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My dad moved into a skilled nursing facility several months ago, after 20 years of care at home due to a brain aneurysm. (He's now just turned 71). It was a very difficult decision for our family, but even with full time care at home he was having repeated falls and other wound care issues due to diabetes, his poor diet, and his overall sedentary lifestyle. (He hadn't left the house except for annual hospitalizations for over 10 years.) The skilled nursing unit he is in (which will likely be his permanent home, since he is unwilling to do any PT or make any changes to help him towards assisted living) is not a very big nor is it a private space. We did bring a few small things from home (a few photos, some plaques, and a few personal items). Recently he's been asking for more and more stuff from home, and it's been heartbreaking and we're not sure what to do. (Things like old model trains, CB radios, etc.) There's no place to put any more "things" in his room, and because of his condition he can't really use them anyway. (His dexterity is very poor, so he is unable to pick up the train by himself.) Of the few items we have brought him already, the nursing home has already said that he's caused problems because he is very territorial and screams at the cleaning staff when they try to dust around it. I feel very sad that my dad wants these things, but I don't know a nice way to tell him "no" so that he'll understand. I am completely empathetic, I understand his life has become very sad and his world has become very small, and really all he does all day is look back into his past and wants things from his past for comfort. He brings it up every time I visit, and has become more rude about it every time. Any suggestions?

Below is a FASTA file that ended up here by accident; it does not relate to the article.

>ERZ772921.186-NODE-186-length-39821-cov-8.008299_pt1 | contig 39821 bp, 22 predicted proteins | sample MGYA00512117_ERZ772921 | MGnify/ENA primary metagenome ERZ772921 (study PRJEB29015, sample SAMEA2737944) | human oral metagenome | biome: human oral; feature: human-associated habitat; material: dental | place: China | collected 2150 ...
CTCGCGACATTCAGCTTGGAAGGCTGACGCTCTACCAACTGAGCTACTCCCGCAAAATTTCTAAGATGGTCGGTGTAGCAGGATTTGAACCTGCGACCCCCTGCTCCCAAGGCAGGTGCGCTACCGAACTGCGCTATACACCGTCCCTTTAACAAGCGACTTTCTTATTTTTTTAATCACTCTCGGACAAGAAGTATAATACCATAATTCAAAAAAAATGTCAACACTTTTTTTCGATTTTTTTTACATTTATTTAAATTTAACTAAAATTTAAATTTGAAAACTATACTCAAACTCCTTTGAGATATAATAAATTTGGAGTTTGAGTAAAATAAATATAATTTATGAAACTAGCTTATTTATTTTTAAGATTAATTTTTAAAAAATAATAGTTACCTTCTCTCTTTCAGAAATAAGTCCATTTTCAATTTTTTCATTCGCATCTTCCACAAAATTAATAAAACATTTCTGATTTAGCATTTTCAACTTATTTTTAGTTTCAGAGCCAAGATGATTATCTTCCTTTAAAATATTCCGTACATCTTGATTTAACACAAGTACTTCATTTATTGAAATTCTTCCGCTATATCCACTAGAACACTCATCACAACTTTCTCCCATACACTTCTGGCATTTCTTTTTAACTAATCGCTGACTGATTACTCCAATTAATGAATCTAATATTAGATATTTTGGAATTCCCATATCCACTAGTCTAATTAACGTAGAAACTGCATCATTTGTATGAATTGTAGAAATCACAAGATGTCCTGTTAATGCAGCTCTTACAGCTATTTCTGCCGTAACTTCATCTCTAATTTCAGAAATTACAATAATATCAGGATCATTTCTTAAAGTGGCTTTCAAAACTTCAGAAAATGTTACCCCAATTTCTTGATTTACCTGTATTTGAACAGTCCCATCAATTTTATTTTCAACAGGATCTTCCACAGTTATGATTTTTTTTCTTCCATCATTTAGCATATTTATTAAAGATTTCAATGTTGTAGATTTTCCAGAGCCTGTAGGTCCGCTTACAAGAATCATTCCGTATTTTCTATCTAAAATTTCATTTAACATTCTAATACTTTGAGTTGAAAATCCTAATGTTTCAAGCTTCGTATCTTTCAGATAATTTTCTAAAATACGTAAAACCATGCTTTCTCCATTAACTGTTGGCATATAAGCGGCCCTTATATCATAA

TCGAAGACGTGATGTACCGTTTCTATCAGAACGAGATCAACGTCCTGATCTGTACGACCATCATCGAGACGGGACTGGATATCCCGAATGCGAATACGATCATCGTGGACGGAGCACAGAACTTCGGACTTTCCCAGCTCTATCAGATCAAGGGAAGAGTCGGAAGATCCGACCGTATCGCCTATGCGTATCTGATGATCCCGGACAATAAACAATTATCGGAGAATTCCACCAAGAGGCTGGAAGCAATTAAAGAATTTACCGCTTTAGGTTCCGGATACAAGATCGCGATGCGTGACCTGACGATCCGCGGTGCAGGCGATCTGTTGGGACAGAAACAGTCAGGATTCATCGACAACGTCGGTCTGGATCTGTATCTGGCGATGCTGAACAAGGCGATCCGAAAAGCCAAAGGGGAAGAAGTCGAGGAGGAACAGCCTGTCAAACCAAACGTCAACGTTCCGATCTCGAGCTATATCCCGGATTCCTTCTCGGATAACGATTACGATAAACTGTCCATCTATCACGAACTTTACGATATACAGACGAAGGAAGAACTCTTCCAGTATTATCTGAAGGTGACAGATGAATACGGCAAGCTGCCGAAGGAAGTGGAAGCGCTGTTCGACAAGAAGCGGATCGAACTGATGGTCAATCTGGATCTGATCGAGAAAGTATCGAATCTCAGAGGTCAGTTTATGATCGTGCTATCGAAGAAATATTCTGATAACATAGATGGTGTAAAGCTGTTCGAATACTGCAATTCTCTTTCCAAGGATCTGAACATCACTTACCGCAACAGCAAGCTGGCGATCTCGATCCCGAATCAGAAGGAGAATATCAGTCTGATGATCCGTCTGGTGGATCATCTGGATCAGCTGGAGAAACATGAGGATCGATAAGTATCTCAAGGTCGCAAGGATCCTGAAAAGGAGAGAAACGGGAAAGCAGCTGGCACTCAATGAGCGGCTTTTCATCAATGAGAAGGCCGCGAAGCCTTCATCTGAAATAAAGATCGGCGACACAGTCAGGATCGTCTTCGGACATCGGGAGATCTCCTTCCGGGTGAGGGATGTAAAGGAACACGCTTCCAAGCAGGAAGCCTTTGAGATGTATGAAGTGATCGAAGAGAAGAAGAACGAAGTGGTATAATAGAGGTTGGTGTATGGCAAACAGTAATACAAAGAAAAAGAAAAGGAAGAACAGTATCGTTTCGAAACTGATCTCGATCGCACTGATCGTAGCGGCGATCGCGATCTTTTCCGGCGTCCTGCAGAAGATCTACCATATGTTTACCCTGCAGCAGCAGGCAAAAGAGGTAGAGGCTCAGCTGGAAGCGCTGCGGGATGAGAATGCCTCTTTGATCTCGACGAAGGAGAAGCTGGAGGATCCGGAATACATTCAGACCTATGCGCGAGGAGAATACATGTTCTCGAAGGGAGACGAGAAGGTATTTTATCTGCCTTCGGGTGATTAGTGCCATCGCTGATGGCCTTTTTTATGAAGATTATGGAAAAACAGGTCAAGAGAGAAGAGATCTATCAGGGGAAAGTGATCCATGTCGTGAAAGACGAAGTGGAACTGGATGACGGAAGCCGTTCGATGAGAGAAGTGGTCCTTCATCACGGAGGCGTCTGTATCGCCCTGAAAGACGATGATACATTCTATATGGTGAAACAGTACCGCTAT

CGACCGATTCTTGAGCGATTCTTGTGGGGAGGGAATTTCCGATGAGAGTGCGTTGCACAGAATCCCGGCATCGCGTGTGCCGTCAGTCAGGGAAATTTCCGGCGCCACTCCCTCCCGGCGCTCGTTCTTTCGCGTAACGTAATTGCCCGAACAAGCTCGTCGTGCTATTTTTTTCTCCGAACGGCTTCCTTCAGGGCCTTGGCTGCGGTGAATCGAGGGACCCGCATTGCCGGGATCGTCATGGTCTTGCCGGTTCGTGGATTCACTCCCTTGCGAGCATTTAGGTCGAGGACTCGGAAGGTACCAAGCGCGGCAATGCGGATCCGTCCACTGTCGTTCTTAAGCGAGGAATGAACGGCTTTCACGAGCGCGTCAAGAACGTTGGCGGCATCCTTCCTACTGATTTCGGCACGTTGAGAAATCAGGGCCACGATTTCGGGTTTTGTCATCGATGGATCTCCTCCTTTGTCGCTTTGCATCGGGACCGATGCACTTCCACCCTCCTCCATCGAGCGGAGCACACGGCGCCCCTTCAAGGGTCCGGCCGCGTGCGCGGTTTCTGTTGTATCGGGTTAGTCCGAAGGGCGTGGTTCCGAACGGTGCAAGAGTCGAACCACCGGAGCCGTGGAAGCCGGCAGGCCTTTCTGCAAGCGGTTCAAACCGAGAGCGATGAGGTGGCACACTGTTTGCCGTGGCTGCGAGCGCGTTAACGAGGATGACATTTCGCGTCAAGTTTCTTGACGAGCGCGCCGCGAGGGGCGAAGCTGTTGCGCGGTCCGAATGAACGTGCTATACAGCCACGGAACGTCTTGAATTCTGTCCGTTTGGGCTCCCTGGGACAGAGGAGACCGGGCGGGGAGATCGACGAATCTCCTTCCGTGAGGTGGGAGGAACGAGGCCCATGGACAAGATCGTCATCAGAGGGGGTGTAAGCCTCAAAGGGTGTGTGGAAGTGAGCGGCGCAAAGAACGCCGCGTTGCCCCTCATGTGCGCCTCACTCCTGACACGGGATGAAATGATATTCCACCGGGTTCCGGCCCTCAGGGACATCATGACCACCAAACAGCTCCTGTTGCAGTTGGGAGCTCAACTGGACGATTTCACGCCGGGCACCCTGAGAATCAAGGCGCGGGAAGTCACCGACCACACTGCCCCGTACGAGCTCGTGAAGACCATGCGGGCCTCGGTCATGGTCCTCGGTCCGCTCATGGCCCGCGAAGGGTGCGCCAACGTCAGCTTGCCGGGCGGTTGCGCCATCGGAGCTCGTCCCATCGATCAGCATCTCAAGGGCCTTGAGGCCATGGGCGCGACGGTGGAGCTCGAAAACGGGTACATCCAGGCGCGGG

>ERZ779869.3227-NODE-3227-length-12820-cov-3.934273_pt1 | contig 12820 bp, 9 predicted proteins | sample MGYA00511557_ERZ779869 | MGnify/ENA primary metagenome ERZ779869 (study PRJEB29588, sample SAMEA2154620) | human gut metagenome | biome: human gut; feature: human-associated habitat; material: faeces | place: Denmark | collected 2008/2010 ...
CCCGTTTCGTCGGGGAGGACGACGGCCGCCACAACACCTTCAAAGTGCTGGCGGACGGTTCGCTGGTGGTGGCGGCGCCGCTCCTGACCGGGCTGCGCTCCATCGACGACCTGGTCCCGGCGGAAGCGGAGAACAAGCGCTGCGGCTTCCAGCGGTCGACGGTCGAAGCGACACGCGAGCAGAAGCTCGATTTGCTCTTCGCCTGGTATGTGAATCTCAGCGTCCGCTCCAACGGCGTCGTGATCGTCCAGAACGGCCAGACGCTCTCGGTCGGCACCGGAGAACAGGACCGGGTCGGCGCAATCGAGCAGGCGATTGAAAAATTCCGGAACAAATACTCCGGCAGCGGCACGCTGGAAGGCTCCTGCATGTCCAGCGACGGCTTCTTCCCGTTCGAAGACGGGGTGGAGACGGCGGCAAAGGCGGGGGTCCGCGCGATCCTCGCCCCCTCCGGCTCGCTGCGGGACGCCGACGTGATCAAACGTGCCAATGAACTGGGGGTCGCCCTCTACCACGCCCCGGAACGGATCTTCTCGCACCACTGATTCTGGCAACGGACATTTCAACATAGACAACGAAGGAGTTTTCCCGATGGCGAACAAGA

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I was going to suggest something similar to lsmiami, try to find a small display case for his things ( a curio cabinet?) so they will not have to be moved or touched and change them once in a while.
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Take pictures of his stuff and use those to replace the stuff. Don't have him in the room when it is being cleaned.
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He will continue to ask, and you must continue to say no. He cannot turn on a CB radio in a small, shared space. Maybe you can ask to set up a small bookshelf an rotate some things....certainly not a complete running model train.
All I can suggest is you pray for patience before you enter. His world has become small and boring, I do understand that, unfortunately you cannot fix it.
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There is a nice way and a way that's compassionate and respectful and a way that doesn't require medicating your dad.

Your dad becomes upset when his things are handled. Can you put up an attractive sign that reads something like, "Please don't touch"? It doesn't have to be a big sign, just a sign that you can place on the wall over his items. Make it a decorative sign so it doesn't seem angry. You can even make a sign and address it to housekeeping. I wouldn't think the NH would have a problem with housekeeping not dusting a WWII model airplane (or whatever your dad has in his room). Families frequently put up signs for staff.

I'm assuming your dad doesn't have dementia since your profile only mentioned the nursing home. If he doesn't have dementia you'll have to explain to him that he can't have everything he wants from home in his room. But what if you periodically switched out things? Take that WWII model airplane (or whatever) out and put something else in its place. Kind of like rotating his things around regularly. Make it a surprise each time, something your dad can look forward to and anticipate. As long as he understands that you're trading things in and out and not just adding to.

When you go to visit your dad and you're empty-handed bring him a treat. A hot fudge sundae or some magazines. A nice, new shirt or some loose photos to share with him that you have laying around the house. Something that doesn't take up much space or cause your dad aggravation if moved. Get creative.

Let the staff know that you're working on this situation.

It's about providing your dad comfort. That's what he gets from his possessions and if you can provide him comfort without bringing in everything but the kitchen sink he might not remain so territorial and unyielding on his objects.
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There is no nice way. But you need to medicate behaviors or they can't keep him there. Talk to the Head Nurse and resolve the issue before they send him to a memory care/psych unit.
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